Challenged by Uprising, Myanmar Junta Cracks Down Harder

Thousands of innocent people killed. Tens of thousands more pro-democracy protesters locked up. The return of military rule has wreaked havoc in Myanmar in recent years.

Now the junta is growing increasingly brutal as a rebel uprising has gained ground in the countryside.

It has put new effort into imprisoning dissidents and the men and women who refuse to join its forces. And it is meting out increasingly lethal treatment to those already in custody. In the first two months of the year, more than 100 prisoners perished, either from torture or neglect, human rights groups and former detainees say. Conditions in military-run prisons have deteriorated further, they say, with prisoners being deprived of food, proper sanitation and health care, and facing horrific torture.

“Since November, conditions have been getting worse and worse,” said Myar Reh, a pro-democracy student activist who was released from a prison in Karenni State in January after being held for nearly three years. “They punched me in the face, hit me with the butt of the gun. My whole body was covered in blood. They also threatened to shoot me in the head, and shot live rounds beside my head.”

Gen. Zaw Min Tun, the military spokesman, did not respond to requests for comment.

In February, the military announced a mandatory draft, in a sign it was on the defensive. That order could be used as a pretext by the military to launch a new campaign of arrests because anyone resisting conscription faces up to five years in prison.

The junta has said that it will start clearing out prisons, releasing thousands of detainees. But any such freedom is likely to be temporary: Rights groups point out that last year, the junta made similar “amnesties,” but soon went on to rearrest many of those released.

One rights group, Myanmar Witness, said it had studied satellite photographs that suggested that whole new prison complexes were being built, and that new buildings were going up near existing prisons.

For those who remain in the military’s hands, detention can be lethal. Ko Yar Shin, 43, who was beaten in prison and denied proper and timely health care, succumbed to his injuries in January, according to the Human Rights Foundation of Monland, a pro-democracy group of the ethnic Mon people of Myanmar. Ko Pyae Phyo Aung, 31, who had an unexplained stomach illness, also died in January under similar circumstances, it said. Both had been arrested by the junta for protesting its rule.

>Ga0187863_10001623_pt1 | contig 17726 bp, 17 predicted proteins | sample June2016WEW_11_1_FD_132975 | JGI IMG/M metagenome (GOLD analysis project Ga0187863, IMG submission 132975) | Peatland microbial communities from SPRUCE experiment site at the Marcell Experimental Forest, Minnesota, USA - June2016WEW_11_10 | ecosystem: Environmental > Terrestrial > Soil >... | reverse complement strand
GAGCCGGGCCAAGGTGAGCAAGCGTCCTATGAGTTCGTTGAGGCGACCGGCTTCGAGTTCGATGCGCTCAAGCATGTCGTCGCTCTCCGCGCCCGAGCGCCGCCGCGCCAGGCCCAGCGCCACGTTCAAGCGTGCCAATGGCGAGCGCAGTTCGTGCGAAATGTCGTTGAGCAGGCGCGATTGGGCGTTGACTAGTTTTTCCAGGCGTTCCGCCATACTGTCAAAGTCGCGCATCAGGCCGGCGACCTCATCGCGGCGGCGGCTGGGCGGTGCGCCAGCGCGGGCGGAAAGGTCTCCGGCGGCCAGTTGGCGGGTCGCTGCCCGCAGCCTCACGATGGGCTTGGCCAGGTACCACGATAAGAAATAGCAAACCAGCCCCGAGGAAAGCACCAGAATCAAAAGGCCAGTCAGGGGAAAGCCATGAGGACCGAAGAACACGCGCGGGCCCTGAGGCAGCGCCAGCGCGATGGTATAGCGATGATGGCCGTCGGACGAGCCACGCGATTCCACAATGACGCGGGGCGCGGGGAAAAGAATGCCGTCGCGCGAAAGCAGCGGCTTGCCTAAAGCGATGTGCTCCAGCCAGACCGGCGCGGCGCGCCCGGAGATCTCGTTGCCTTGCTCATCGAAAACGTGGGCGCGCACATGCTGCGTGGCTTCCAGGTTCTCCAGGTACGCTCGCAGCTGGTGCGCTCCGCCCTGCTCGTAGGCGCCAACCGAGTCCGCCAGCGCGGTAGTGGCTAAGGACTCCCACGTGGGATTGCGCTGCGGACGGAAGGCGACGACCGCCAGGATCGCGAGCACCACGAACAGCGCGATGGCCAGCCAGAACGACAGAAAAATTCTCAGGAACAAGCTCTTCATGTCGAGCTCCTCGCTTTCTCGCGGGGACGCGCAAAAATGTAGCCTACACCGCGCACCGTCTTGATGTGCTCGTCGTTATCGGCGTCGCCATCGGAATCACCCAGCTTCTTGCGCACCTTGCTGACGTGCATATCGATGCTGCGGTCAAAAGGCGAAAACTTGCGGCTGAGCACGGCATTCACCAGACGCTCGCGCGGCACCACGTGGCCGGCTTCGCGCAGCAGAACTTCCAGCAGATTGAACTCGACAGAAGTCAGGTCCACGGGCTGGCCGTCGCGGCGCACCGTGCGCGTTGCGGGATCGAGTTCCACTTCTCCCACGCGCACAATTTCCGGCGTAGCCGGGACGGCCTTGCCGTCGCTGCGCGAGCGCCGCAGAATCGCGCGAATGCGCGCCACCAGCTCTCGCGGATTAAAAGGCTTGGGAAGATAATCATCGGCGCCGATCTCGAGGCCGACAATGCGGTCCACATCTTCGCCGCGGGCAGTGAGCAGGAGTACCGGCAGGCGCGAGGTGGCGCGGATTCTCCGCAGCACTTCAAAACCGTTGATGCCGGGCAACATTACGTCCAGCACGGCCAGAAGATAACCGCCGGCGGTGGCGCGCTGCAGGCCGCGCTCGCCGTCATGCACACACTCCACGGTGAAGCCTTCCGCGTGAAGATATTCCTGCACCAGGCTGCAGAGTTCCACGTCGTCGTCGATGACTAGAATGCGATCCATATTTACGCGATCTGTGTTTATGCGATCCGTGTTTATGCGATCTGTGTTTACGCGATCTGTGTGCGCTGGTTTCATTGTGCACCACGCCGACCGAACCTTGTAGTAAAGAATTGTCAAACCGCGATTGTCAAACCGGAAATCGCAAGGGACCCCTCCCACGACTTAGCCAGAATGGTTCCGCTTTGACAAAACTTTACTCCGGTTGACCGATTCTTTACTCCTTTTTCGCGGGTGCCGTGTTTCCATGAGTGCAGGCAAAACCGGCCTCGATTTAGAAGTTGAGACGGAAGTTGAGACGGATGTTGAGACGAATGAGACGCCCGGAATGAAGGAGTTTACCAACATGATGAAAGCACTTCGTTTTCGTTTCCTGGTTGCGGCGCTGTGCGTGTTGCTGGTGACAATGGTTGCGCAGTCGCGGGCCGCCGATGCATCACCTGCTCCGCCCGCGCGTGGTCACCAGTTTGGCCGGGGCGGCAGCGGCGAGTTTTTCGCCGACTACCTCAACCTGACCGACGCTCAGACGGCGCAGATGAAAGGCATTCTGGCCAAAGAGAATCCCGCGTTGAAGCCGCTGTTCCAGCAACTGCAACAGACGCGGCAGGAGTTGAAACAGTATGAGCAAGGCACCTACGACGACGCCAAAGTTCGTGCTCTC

They are among the nearly 120 dissidents who died in the military’s custody in the first two months of this year, according to the Assistance Association for Political Prisoners (Burma), which tracks detentions and uses Myanmar’s former name. That compares with 602 similar fatalities last year.

Since the coup in February 2021, more than 1,500 people have died in the junta’s detention, according to the group. The current regime, it said, has tortured dozens of detainees to death. It estimates more than 20,000 people remain in the junta’s custody, while the civilian death toll has surpassed 4,500.

The governing military, known as the Tatmadaw, has long been known for bombing civilians, using them as human shields, persecuting minorities like the Rohingya people and torturing pro-democracy activists. It briefly allowed a democratically elected government under Daw Aung San Suu Kyi to share power before seizing full authority again three years ago.

“The military in Burma never stopped using torture in its decades-long existence as an institution,” said U Bo Kyi, the joint secretary of the A.A.P.P. “I was tortured by the military when I was arrested and sentenced as a political prisoner in the 1988 uprising.”

The military is now facing its biggest challenge since the coup. While the rebels have notched significant victories and it remains to be seen whether the alliance can overthrow the junta, the military’s response has been clear.

In November, the rebels attacked military positions in Loikaw, the capital of Karenni State, taking large sections of the city. Some junta troops retreated to a prison complex for safety.

They “took away what food we had left,” said Saw Eh Htaw Nay Sweet, 27, who was released in February. “This is when the conditions started getting much worse. And because we were political prisoners, they treated us badly. There was almost no clean food at all, it was like eating cat food.”

The armed conflict in Loikaw presents a new danger to detainees. “Political prisoners feel like they are hostages or human shields, used by the military at the cost of their lives,” Mr. Bo Kyi of A.A.P.P. said.

For many pro-democracy protesters detained by the military, the first stop is a so-called interrogation center. They are often taken there and tortured before they are formally arrested and thrown into prison.

“So much of this ill treatment happens in the interrogation centers even before they arrive at the prisons,” said Nai Aue Mon, the program director for the Monland rights group.

Sai Lin Oo, who spent more than two and a half years in the Loikaw prison, was set free in October.

“I was so lucky because I was released before Operation 1111,” he said, referring to the rebel attack launched in November. “But there are still 150 political prisoners in Loikaw prison today.”

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